THE COURT: Sustained.

(R.R. 23a-25a)

It is clear that this cross-examination was intended to impeach the witness by showing that on "other occasions" the witness had engaged in criminal activity-receiving stolen goods-for which he had not been convicted. Counsel never asked the witness whether he had been convicted for his activity on any of the "other occasions," instead, counsel asked about the witness's "practice . . . of handling stolen goods;" and later, as will be discussed, counsel called another witness in an attempt to prove that "practice."

Pennsylvania case law has long held that a witness may not be impeached by evidence of criminal activity for which the witness has not been convicted, Stout v. Rassel, 2 Yeates 334 (Pa.1798) and see Commonwealth v. Jackson, 475 Pa. 604, 381 A.2d 438 (1977); Commonwealth v. Taylor, 475 Pa. 564,

[ 281 Pa. Super. Page 437381]

A.2d 418 (1977); Commonwealth v. Reese, 475 Pa. 120, 379 A.2d 1312 (1977); Commonwealth v. Katchmer, 453 Pa. 461, 309 A.2d 591 (1973); Commonwealth v. Ross, 434 Pa. 167, 252 A.2d 661 (1969); Commonwealth v. Peterman, 430 Pa. 627, 244 A.2d 723 (1968); Commonwealth ex rel. Sprangle v. Maroney, 423 Pa. 589, 225 A.2d 236 (1967); Commonwealth v. Jones, 334 Pa. 321, 5 A.2d 804 (1939); Commonwealth v. Ice, 21 Beaver 24, (O. & T. 1959); Marshall v. Carr, 271 Pa. 271, 114 A. 500 (1921); Hoffman v. Kemerer, 44 Pa. 452 (1863); Elliott v. Boyles, 31 Pa. 65 (1857); Commonwealth v. Joines, 264 Pa. Super. 281, 399 A.2d 776 (1979); Commonwealth v. Ornato, 191 Pa. Super. 581, 159 A.2d 223, aff'd. 400 Pa. 626, 163 A.2d 90 cert. denied, 364 U.S. 912, 81 S.Ct. 275, 5 L.Ed.2d 226 (1960); Commonwealth v. Mueller, 153 Pa. Super. 524, 34 A.2d 321 (1943); Commonwealth v. Cauffiel, 97 Pa. Super. 202, appeal denied, 298 Pa. 319, 148 A. 311 (1929); Commonwealth v. Strickland Transp. Corp., 30 Pa. Commw. 463, 373 A.2d 1188 (1977). Thus in Commonwealth v. Ross, 434 Pa. 167, 170, 252 A.2d 661, 662 (1969), the Supreme Court stated:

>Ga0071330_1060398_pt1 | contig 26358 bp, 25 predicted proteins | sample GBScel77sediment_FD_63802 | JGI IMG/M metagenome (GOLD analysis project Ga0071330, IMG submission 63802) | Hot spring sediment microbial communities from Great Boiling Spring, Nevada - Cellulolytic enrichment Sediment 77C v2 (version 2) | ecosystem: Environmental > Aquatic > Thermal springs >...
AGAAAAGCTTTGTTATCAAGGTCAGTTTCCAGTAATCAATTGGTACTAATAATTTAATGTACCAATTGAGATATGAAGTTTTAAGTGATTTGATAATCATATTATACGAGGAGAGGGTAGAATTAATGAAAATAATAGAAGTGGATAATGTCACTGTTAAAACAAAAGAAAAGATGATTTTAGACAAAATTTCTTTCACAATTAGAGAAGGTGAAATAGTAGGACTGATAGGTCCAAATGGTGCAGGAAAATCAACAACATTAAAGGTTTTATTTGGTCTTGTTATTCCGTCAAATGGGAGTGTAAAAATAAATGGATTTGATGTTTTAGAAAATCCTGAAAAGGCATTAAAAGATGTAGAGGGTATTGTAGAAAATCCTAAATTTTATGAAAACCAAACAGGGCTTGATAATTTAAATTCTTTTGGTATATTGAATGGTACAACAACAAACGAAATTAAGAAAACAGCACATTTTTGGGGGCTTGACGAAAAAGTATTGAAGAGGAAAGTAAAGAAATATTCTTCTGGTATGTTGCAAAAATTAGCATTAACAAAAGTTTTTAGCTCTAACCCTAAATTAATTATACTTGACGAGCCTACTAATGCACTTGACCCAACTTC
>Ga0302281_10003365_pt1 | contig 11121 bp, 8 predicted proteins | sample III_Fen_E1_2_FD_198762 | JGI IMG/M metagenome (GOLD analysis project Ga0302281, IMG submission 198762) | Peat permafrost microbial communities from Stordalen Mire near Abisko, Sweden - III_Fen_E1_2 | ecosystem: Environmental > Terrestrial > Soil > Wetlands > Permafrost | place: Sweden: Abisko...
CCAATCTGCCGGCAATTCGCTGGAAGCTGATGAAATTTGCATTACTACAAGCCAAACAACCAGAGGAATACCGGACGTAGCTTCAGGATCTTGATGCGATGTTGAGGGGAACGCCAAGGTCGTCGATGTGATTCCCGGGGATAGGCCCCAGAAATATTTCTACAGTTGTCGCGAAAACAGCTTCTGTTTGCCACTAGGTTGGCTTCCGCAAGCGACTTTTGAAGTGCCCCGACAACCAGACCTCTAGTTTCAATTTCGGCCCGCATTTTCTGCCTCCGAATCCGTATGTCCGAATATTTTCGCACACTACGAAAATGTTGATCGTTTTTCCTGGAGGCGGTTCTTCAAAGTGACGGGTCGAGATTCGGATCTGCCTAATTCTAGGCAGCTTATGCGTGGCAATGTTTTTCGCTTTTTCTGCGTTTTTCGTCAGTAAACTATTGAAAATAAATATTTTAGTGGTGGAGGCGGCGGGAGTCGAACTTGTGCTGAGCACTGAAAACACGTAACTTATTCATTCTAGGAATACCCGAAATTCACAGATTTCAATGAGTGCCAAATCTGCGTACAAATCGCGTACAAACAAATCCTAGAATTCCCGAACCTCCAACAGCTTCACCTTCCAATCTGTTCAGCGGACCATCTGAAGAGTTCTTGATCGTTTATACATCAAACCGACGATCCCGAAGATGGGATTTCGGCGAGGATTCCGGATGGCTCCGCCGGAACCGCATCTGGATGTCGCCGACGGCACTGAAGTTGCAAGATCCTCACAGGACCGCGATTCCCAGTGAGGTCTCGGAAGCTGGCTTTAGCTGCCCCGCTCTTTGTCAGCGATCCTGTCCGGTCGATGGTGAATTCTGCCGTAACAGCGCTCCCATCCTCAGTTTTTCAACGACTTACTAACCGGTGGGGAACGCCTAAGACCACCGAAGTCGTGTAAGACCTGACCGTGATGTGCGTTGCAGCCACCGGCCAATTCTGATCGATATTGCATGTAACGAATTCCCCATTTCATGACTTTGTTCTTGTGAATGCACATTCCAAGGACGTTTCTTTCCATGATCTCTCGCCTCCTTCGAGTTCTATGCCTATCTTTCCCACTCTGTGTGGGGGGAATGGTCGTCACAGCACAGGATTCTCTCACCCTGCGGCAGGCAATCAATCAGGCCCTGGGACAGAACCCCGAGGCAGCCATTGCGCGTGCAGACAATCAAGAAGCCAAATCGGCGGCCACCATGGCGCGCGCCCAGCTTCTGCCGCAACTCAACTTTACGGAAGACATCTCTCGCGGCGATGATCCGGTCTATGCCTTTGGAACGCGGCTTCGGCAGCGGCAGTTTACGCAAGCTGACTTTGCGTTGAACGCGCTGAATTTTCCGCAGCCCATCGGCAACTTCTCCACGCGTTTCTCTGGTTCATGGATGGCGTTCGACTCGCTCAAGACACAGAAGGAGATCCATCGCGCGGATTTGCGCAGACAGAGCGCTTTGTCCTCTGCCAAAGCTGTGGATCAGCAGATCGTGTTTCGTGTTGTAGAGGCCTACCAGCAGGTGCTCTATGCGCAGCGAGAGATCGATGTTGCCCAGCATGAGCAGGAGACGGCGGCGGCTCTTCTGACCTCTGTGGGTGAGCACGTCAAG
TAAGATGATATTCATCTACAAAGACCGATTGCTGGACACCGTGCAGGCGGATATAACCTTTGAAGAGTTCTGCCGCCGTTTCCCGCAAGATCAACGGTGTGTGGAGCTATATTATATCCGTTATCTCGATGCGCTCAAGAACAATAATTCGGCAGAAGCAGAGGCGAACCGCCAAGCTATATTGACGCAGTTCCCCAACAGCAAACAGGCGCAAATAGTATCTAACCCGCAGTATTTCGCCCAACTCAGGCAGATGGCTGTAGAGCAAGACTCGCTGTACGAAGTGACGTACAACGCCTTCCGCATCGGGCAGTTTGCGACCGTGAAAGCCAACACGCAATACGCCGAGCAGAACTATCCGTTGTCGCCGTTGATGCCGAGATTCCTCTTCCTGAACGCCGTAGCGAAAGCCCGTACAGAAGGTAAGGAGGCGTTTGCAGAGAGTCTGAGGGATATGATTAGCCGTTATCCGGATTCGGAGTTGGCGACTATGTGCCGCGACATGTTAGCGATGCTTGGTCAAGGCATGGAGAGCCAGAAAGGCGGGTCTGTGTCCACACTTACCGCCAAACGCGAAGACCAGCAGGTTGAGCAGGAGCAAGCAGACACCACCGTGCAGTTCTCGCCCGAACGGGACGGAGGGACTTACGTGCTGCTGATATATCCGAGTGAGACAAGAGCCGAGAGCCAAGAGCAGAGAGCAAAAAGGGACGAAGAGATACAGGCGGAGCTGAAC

The fact that a witness who has testified in a criminal prosecution has been convicted of a felony or of a misdemeanor in the nature of crimen falsi may be brought out as bearing on his credibility. Commonwealth v. Jones, 334 Pa. 321, 5 A.2d 804 (1939). As a general rule, however, there must be a conviction of the felony or misdemeanor before such evidence is relevant, because there is a vast difference between a conviction and a mere accusation. An inquiry as to a mere arrest or indictment is not permitted because an arrest or indictment does not establish guilt, and the reception of such evidence would merely constitute the reception of somebody's hearsay assertion of the witness' guilt. 3 Wigmore, Evidence § 980(a) (3d ed. 1940).*fn3